Groundbreaking for New Campground in Fremont


Fremont - As hawks and sparrows swooped overhead, East Bay officials broke ground Wednesday on a long-awaited plan to turn a Fremont industrial quarry into the Bay Area’s first shoreline campground built in decades.

When it’s complete, Dumbarton Quarry will be a 91-acre regional park with more than 100 campsites, an amphitheater, event center, restrooms, and an expansive meadow with views of San Francisco Bay, the East Bay hills, and the Peninsula.

“For more than 40 years, this quarry was a resource for infrastructure in the Bay Area. Now it will be a resource for something equally as important – recreation,” said Park District General Manager Robert Doyle. “This is a very exciting day for everyone.”

About 60 people attended the event, held next to the 1,000-foot-wide quarry pit just north of Highway 84. Officials from the East Bay Regional Park District, cities of Fremont, Union City, and Newark, Alameda County Supervisor Scott Haggerty’s office, State Senator Bob C. Wiekowski’s office, Rep. Eric Swalwell’s office, Dumbarton Quarry Associates, and the Don Edwards San Francisco Bay National Wildlife Refuge were on hand to address the crowd and perform the ceremonial ground-breaking with golden shovels.

The park will connect the 30,000-acre Don Edwards refuge with 980-acre Coyote Hills Regional Park, providing an important link in the San Francisco Bay Trail plus miles of hiking opportunities amid the wetlands and grassy hillsides of the southern East Bay shoreline.

The first phase, will include 63 RV campsite hook-ups, a picnic area, playground, amphitheater, restrooms, and trails. The second phase, expected to be finished in 10 to 12 years, will include 30 car campsites, 17 walk-in campsites, an event center, and the meadow.

The quarry dates from the Bay Area building boom of the 1950s. Rock from Dumbarton Quarry was used to build parts of San Francisco International Airport, Oakland International Airport, highways, and numerous other major infrastructure projects around the region. Providing about 1 million tons of gravel a year, the quarry went from a hillside 350 feet above sea level to a pit 350 feet below sea level – one of the lowest-elevation sites in the United States.

The quarry owners began negotiations with local officials in the 1970s to eventually turn the site into a park. Original plans called for the pit to become a lake, but those plans were scratched as the drought worsened. Now, crews are filling the pit with clean, tested dirt from Bay Area construction sites, including BART extension projects and the San Francisco PUC tunnel. Ultimately, crews will dump more than 5 million cubic yards of dirt into the old quarry, bringing it to about 50 feet above sea level.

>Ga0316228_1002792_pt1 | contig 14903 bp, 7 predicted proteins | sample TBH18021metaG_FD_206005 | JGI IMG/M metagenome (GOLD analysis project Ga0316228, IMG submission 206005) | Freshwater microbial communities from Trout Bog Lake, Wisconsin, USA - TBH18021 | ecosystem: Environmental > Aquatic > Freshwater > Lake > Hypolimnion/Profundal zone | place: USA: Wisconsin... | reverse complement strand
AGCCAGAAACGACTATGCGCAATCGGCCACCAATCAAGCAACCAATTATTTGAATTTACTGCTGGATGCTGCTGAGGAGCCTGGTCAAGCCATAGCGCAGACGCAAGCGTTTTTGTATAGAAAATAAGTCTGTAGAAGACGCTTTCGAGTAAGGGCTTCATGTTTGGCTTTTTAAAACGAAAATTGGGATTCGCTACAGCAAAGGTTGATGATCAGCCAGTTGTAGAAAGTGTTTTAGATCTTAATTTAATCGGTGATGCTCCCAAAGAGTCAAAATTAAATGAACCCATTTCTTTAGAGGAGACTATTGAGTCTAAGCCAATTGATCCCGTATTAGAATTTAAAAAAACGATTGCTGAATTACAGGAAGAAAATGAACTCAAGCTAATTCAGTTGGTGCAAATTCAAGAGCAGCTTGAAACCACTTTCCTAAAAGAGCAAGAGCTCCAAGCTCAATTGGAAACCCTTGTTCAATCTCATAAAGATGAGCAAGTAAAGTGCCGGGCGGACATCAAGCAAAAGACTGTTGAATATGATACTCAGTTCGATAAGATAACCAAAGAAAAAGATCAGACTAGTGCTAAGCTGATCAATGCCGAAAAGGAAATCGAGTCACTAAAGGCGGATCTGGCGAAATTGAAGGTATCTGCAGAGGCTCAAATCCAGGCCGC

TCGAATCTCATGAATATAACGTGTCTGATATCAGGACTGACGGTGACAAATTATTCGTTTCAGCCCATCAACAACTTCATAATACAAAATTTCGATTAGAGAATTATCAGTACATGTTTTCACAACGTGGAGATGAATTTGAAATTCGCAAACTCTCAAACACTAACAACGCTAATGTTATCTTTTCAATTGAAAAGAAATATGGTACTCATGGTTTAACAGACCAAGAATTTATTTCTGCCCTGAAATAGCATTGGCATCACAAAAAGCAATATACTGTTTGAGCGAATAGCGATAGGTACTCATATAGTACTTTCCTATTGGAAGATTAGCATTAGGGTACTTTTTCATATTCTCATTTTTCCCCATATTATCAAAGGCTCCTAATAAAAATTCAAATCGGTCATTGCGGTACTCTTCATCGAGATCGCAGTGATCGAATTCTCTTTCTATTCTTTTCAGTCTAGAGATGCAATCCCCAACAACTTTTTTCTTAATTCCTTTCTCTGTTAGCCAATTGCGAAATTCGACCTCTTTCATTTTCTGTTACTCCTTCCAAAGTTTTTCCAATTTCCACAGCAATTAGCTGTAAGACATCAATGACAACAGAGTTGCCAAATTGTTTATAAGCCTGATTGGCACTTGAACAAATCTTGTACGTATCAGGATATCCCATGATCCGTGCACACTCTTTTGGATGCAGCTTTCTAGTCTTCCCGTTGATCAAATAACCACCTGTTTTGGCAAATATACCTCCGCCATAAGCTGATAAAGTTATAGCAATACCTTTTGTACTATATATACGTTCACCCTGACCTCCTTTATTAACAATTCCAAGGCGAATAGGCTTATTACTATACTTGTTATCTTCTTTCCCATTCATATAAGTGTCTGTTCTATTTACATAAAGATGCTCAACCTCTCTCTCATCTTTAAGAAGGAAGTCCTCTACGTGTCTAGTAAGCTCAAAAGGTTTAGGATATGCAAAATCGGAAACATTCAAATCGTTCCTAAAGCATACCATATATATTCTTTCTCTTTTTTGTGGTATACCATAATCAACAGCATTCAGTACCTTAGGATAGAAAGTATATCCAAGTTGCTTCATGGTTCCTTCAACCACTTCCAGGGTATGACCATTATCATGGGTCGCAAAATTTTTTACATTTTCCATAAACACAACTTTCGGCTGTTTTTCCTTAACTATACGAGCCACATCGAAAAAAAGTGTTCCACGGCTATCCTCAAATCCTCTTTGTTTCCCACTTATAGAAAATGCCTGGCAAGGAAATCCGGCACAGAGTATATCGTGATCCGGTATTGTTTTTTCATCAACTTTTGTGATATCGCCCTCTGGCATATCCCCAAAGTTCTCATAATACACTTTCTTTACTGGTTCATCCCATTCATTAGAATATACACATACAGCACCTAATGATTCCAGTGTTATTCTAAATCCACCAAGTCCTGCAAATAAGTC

The pit is now about halfway filled. Rainwater runoff in the pit will be pumped out as the project progresses. 
The project, which is being overseen and funded by Dumbarton Quarry Associates, is a great example of a public-private partnership with long-term benefits to the entire Bay Area, said Bob McCarrick, president of Dumbarton Quarry Associates.

Park District Board Member Ayn Wieskamp said the new park will be an economic and recreational boon for Fremont and the entire Bay Area. It will draw local residents in need of some nearby R-and-R as well as for tourists in search of affordable accommodations in one of the most expensive, and crowded, regions in the United States.

“It’s such a beautiful location. People will love the connections to Coyote Hills and Don Edwards, and the proximity to Silicon Valley, San Francisco, and the rest of the East Bay,” she said. “Sometimes public works projects take a long time, but to see something like this accomplished – it’s worth it.”

Ground-breaking at Dumbarton Quarry Wednesday, May 6, 2015. From left to right: Rick Jones, Fremont city council; Doug Siden, East Bay Regional Park District board; Mike Hannon, Newark city council; John Sutter, East Bay Regional Park District board; Gus Morrison, former Fremont mayor; Carol Dutra-Vernaci, Union City mayor; Ayn Wieskamp, East Bay Regional Park District board; Rocky Fernandez, office of State Sen. Bob Wieckowski; Dennis Waespi, East Bay Regional Park District board; Bob McCarrick, Dumbarton Quarry Associates; Robert Doyle, East Bay Regional Park District general manager; Bill Harrison, Fremont mayor; Beverly Lane, East Bay Regional Park District board; Lily Mei, Fremont city council; Sue Chan, Fremont vice mayor.

Artist's rendering of the future meadow at Dumbarton Quarry 
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Google Map of the surrounding area.

The East Bay Regional Park District is a system of beautiful public parks and trails in Alameda and Contra Costa counties east of San Francisco Bay, established in 1934. The system comprises 119,000 acres in 65 parks including over 1,250 miles of trails for hiking, biking, horseback riding and nature learning

Carolyn Jones
(510) 544-2217